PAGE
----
Urban Green Lab knows a little change goes a long way when it comes to living sustainably. To help Nashville make that little change, we’re helping everyone in the community find their lab.
Gracelyn, where is your lab?
I am so incredibly fortunate to have many “labs” in my life. At home, I have a vegetable garden that is watered as much as possible with collected rainwater and fed with homemade compost. I’ve also recently ventured into the realm of chicken-parenting during the quarantine. Sharing fresh, organic eggs with friends and family and getting to know my new chicken friends has been such a bright spot during this strange time.
I am also so grateful for my place of work, Wilmot Inc. At Wilmot, we spend our days working towards a more sustainable planet through waste reduction, public transit, solar, and water efficiency projects that focus on the triple-bottom line (people, planet, profit).
Lastly, my time serving as the Membership and Website Coordinator of Tennessee Women in Green allows me to deeply connect with an abundance of passionate, selfless individuals that are devoted to changing the world. TWIG has been such a wonderful vessel for sharing our hopes for Middle Tennessee and beyond, and bolstering our members to make tangible change in our community.
How did you get interested in sustainable living?
I truly don’t know what came first – my love of Steve Irwin or my love of the environment, but both loves grew in my heart throughout childhood. Steve Irwin demonstrated the importance of environmental education. Beyond this, he instilled the necessity of treating every living being with kindness. Although I never felt called to wrangle alligators, I have always felt a pull to protect animals and the environments they live in through personal choices, education, and emphasizing sustainability wherever possible throughout my career.
What has been your biggest challenge as it relates to sustainability?
The biggest challenge that I’ve consistently faced is the politicization of sustainability. Logically, we all want clean air, clean water, and the preservation of green space. However, due to a web of interconnected issues that run deep in our political system, discussing means to achieve these goals has become an uncomfortable – even volatile – subject.
I believe that we can begin to overcome this challenge through patient, understanding conversations with loved ones. There is no one climate solution, and the convalescence of issues that need solving can become overwhelming. Despite this, it is absolutely vital to come together in an attempt to understand each other in order to achieve what is best for humanity.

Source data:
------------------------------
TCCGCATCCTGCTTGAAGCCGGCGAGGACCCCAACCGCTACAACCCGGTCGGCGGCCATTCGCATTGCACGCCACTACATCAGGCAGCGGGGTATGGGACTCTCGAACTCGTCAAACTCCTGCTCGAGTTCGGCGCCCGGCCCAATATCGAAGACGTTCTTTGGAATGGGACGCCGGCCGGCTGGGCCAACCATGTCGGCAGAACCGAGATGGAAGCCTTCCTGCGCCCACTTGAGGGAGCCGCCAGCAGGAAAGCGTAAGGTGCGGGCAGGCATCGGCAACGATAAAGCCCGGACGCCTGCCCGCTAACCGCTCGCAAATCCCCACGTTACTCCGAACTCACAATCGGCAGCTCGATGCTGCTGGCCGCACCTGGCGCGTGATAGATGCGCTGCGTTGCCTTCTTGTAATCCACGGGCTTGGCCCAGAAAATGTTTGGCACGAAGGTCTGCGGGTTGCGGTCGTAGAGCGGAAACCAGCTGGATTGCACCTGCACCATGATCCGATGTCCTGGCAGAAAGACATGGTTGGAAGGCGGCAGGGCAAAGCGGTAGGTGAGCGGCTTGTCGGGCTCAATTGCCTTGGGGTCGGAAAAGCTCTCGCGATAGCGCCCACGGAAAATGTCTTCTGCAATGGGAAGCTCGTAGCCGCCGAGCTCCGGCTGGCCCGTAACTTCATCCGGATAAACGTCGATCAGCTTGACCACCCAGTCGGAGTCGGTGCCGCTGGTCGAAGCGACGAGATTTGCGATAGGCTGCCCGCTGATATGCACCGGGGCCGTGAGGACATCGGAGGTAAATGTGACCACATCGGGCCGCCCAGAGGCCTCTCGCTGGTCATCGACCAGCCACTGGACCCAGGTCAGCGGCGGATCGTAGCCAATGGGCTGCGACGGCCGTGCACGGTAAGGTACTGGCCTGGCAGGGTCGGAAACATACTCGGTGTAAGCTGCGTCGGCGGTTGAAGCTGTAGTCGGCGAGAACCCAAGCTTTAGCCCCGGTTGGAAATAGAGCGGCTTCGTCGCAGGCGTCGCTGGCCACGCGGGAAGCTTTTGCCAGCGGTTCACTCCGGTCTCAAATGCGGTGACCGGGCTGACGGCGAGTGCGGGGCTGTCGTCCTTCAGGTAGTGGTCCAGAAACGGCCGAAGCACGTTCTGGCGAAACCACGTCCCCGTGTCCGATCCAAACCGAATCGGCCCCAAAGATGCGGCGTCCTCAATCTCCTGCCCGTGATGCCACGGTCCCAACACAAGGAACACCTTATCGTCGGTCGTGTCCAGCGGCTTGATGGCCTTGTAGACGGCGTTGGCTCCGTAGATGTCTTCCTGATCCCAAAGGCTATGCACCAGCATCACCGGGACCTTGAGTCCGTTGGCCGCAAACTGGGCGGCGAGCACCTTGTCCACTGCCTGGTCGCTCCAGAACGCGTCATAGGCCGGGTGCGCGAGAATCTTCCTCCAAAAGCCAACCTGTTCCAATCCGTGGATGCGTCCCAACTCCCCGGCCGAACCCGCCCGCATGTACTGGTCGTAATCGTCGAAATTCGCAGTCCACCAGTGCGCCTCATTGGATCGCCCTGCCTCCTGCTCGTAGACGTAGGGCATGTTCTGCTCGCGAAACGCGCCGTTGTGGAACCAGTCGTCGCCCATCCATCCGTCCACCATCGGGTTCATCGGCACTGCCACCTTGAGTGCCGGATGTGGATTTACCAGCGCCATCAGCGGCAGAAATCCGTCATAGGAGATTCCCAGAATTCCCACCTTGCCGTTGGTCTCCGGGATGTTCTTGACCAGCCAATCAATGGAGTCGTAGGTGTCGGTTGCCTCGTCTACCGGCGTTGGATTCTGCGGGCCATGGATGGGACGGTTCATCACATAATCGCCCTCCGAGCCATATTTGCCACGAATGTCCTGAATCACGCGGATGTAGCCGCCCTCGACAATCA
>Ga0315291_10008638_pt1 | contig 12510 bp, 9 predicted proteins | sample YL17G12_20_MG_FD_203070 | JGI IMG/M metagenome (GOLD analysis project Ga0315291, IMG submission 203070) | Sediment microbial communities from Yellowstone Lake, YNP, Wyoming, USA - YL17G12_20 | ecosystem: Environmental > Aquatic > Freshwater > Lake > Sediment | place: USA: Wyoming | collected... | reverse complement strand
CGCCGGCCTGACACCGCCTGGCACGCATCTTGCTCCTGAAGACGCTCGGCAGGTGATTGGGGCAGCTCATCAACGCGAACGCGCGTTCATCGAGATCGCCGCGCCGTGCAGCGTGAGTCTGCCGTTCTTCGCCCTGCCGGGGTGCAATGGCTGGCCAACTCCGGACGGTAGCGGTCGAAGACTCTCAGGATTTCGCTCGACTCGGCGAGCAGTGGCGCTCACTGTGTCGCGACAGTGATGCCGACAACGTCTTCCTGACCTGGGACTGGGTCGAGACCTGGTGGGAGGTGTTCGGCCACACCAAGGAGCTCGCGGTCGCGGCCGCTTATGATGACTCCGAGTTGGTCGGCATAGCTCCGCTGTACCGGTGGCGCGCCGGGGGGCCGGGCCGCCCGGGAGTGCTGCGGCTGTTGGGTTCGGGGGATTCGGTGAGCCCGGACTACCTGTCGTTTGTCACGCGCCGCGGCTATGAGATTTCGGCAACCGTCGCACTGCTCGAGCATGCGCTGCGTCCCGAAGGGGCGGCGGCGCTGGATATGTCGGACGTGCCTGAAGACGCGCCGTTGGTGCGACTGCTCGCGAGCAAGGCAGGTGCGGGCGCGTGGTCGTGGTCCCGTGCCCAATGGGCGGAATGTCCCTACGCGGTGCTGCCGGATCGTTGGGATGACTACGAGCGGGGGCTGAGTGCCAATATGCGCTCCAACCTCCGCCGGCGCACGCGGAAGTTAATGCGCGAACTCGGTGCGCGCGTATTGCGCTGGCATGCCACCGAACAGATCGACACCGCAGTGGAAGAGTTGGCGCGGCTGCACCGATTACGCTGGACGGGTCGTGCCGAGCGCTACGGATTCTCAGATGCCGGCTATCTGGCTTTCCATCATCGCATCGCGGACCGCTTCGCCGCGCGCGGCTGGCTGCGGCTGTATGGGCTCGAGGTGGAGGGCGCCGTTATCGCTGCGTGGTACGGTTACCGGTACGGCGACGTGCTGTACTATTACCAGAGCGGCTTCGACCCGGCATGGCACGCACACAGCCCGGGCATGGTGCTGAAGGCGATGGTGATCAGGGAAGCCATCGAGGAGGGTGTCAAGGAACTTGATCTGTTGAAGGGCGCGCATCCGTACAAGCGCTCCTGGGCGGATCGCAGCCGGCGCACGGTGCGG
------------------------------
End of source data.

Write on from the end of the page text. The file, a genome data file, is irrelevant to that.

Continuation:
What keeps you motivated to make sustainable changes?
I think something that is felt among sustainability professionals is the need to occasionally remind yourself that sustainability is a worldwide movement that is much bigger than your day job. Thankfully, refueling my sustainability megaphone is easy; inviting friends to the farmer’s market, going to plant swaps, thrifting, or networking with other sustainability professionals reliably lights my fire. Sustainable hobbies such as chicken-keeping and gardening can be so invigorating and remind me that everyone can express their green interests in unique, impactful, and fun ways!
What advice do you have for others to make sustainable changes?
Start small! No one can change the world on their own, and it’s impossible to get anything done at all when you hold yourself to that standard. Lean on and learn from one another. First observe, then act. Find the needs in yourself, then in your close community. Educate yourself and your loved ones. If that’s as far as you get in your lifetime, you’ve still done well.
Where is your favorite local spot to get in touch with nature?
Although I cherish public spaces like Percy Warner and Radnor, my absolute favorite place to observe and connect is my backyard. It’s easy to notice little changes that occur throughout the seasons when you make an effort to look, no matter where you live. Noticing the different plants that bloom, die, and regrow; the variety of birds and insects that visit as new flowers bloom; the slow progression of the sun rising and setting earlier, then later. The ebb and flows of nature is a beautiful thing to observe, dependably retelling the story of nature’s complex cycles.
Who is a sustainability champion that inspires you?
Aside from Steve Irwin, one of my greatest role models throughout college and today is Wendell Berry. He has a number of writings that have totally shaped my view of the sustainability movement: Bringing it to the Table, The Farm, It All Turns on Affection, The Peace of the Wild Things, among others. He emphasizes caring for the earth as we would one another, the interconnectedness of all living things, and the importance of the local. I highly recommend him to anyone.
What is your sustainable vision for the city of Nashville?
Overall, I’m in full support of measures that target equity and sustainability, such as more open/green space and trees in low-income areas. I also believe the creation of a group that models Roosevelt’s Civilian Conservation Corps (CCC) would add incredible value to our area, especially one that focuses on providing marginalized groups with training and employment in green industries. I would be proud to see mass public transit, solar panels on every rooftop, and more affordable housing. Growing up in Nashville, I have seen the number of people that are passionate about a green, livable Nashville skyrocket. As we continue to grow, I am hopeful that Nashville may achieve this vision.